You’re Responsible But It’s Not Your Fault

The Fear of Being Blamed

The shame of reproach negatively impacts children’s self-perception. And the humiliation they feel encourages them to lie or try to shift the blame to someone or something else. (How many guilt-evading children have wrongfully condemned the family dog?) The stigma remains when they get older. Often, they develop an aversion to any kind of criticism. They’re robbed of input that forms the basis for growth.

Parents have rightly stopped blaming their children for making mistakes. But many have also stopped holding their children accountable. Coupled with praising them for the most mundane acts, children grow into immature adults.

The Benefits of Being Responsible

Rather than blaming children when they make mistakes or act out, it’s better to hold them responsible for their behavior. The benefits are twofold:

  1. Being held responsible sounds a lot like being blamed. But children also can be told they’re responsible for the good things they do. In this way, they learn there is a positive side to exercising responsibility. Maturity comes in part from understanding this duality.
  2. There is no stigma to being responsible. The person responsible for good things, such as scoring a winning goal or discovering something that will benefit the world, receives acclaim. The person who accepts responsibility when things go wrong is respected for being honest. No matter how you feel about his policies, most people like the sign President Harry Truman had on his desk: “The Buck Stops Here!”
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Even Mature Adults Hate Being Blamed

Do you point your finger at your spouse? The blame game in a marriage causes permanent damage. But when spouses hold each other mutually responsible they incentivize themselves to work together to find solutions to the challenges they face.

Next time you’re tempted to find fault, consider the long-term effects. Will your children mature into responsible adults if they learn to loathe criticism and shift blame to avoid being stigmatized? Are you strengthening your bond with your spouse?

Forget finger pointing. Instead act responsibly and expect responsible behavior in return. Your family and friends will love you for it.

How do you hold your children or spouse responsible?

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Why Blessing is Your Destiny

Parsha [Passage of Scripture] Nugget [Precious Idea] Bereishis – Genesis 1:1-6:8

How often have you prayed for abundance? Whether it’s a longer life, additional children, or more wealth, increasing what we have seems to be the natural way of things. Did you know that is how G-d created the world? Parshas Bereishis explains:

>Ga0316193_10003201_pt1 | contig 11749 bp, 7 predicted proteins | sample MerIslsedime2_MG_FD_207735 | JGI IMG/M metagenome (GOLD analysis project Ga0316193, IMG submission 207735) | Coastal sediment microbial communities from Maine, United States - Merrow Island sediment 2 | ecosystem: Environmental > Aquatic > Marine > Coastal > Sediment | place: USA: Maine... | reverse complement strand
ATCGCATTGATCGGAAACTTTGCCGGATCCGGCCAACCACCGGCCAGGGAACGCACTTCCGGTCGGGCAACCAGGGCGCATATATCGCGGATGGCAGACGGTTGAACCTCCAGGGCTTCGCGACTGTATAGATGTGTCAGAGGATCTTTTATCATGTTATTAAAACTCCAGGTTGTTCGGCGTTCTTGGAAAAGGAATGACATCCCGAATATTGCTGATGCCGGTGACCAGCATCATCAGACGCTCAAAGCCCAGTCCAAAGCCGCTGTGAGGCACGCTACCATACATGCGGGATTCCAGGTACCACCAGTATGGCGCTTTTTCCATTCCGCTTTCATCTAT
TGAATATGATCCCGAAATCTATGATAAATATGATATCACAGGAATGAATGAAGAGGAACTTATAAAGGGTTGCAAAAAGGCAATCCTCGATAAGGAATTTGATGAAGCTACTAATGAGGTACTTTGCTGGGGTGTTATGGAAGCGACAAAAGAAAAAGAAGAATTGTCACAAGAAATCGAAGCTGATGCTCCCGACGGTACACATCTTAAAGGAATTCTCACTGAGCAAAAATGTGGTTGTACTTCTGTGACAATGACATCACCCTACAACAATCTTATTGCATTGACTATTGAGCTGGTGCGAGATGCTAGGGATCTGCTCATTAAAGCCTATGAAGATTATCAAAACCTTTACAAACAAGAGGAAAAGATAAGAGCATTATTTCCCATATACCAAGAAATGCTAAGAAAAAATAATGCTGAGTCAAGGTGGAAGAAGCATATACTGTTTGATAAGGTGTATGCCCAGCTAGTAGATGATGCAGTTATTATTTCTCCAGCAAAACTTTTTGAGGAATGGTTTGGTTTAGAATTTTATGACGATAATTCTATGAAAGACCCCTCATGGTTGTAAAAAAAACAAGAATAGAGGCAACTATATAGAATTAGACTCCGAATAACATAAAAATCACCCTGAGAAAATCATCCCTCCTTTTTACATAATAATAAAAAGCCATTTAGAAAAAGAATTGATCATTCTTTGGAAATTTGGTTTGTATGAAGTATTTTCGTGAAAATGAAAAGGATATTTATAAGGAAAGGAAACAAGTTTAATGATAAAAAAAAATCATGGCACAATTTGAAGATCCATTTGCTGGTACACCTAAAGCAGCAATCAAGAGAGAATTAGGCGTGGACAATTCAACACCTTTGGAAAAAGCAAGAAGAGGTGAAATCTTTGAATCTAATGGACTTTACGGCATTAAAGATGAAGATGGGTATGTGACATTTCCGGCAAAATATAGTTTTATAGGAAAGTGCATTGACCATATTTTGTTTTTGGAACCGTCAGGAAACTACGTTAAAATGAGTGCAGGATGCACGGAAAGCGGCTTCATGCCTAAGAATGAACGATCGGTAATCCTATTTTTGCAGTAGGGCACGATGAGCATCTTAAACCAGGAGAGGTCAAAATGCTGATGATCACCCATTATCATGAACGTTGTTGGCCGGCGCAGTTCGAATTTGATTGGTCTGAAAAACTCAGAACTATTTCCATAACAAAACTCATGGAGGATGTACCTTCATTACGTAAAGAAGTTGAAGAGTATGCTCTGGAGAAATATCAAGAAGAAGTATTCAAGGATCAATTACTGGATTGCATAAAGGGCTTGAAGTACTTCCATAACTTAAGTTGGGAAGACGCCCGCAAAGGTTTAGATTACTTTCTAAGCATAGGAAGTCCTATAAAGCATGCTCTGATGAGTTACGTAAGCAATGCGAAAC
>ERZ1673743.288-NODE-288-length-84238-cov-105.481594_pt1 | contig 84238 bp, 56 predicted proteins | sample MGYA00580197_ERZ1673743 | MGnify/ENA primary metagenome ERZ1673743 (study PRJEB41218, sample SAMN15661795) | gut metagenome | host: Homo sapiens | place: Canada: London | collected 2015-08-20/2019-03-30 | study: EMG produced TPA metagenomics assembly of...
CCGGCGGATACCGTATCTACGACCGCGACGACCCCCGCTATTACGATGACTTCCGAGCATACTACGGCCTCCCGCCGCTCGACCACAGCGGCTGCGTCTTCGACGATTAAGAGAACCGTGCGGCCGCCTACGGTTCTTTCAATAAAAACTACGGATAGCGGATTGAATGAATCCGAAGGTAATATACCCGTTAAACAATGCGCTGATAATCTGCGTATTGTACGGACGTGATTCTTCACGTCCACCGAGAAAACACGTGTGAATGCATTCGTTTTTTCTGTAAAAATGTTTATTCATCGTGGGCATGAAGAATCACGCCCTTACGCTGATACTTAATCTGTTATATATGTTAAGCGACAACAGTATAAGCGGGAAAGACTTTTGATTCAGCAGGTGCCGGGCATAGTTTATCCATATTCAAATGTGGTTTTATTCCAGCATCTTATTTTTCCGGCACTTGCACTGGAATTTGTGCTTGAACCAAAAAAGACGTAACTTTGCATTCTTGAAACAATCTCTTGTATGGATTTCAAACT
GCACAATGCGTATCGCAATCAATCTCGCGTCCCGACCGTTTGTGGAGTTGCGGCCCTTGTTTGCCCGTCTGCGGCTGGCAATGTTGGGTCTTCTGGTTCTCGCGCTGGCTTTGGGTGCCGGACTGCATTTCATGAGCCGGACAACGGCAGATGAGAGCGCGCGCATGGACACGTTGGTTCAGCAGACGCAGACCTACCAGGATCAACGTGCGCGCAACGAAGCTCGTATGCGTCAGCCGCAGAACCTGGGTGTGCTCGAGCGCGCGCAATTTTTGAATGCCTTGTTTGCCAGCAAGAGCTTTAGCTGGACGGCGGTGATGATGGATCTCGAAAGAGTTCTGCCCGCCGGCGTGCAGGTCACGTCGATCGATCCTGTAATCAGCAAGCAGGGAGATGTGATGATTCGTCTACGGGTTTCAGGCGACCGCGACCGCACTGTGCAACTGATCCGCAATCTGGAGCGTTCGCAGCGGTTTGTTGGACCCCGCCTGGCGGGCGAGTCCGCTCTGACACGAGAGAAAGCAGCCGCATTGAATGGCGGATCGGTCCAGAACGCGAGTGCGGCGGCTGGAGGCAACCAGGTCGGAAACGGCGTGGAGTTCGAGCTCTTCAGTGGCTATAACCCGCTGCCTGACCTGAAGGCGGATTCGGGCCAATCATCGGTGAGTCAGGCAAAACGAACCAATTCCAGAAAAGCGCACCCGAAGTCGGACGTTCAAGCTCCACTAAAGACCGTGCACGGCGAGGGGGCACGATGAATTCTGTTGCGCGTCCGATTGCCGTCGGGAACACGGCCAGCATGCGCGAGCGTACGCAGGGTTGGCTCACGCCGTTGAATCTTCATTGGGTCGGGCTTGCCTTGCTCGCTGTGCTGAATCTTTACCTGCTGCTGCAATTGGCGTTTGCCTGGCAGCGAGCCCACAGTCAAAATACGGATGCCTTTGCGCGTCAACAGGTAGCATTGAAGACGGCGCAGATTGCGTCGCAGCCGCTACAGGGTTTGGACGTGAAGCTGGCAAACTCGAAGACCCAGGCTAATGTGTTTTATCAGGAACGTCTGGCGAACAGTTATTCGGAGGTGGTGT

“In the beginning of G-d creating the heavens and the earth….” (Genesis/Bereishis 1:1)

Why Blessing is Your Destiny

The parsha for this Sabbath is the first of the new cycle, Bereishis. In it is the story of creation, how Adam and Eve sinned and were thrown out of the Garden of Eden, the conflict between Cain and Abel, and the ten generations between Adam and Noah. Isn’t it wonderful to be reading the great stories of the Torah again?

The first word of the Torah, bereishis (which means “in the beginning”), begins with the second letter of the Hebrew alphabet, beis. You would think G-d would begin the creation story with the first letter, aleph. That He didn’t gives a clue about how the world works.

The World is Created for Blessing

One of the words most closely associated with the letter aleph is arirah, which means “cursing.” Had the Creator begun the Torah with an aleph, the natural state of the world would be affliction. By starting the Torah with a beis, which is the first letter of berachah, the Almighty chose to make the natural state of the world blessing.

So if G-d decided to begin the Torah with blessing, why not do so with the actual word berachah instead of alluding to it with the word bereishis?

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When the Creator “speaks” His words become reality. If He was explicit with the word berachah, there could be no misfortune or challenges for humans to overcome, thereby removing our free will. By building the world on the potential for blessing, the Almighty incentivizes people to do good work, help each other, so as to merit His blessing.

Creating Abundance

Notice the connection of creation and blessing yields abundance. The heavens are expansive and the waters swarm with creatures. G-d blesses all living things to be fruitful and multiply. Knowing that the foundation of the world rests on this blessing should give you confidence that despite your challenges, if you persevere you will eventually receive abundance.

Of course, there is a catch. Like the creator, you have to take a hand in creating it. What do you need to do? Use the gifts G-d has given you to your utmost. Find the most productive avenue and pursue it. Note that first, the Almighty planted seeds. Then when the rain came plants grew. So too, you must consistently sow. When conditions are right your abundance will sprout.

Question – What frustrates you most about having to be patient while waiting for blessing?

You can leave a comment on this question or ask another question below

 

Every year beginning on Simchas Torah, the cycle of reading the Torah, the first five books of the Bible, ends and begins again. Each Sabbath a portion known as a sedra or parsha is read. Its name comes from the first significant word or two with which this weekly reading begins.

Do you have a question about the Old Testament? Ask it here and I will answer it in a future Parsha Nugget!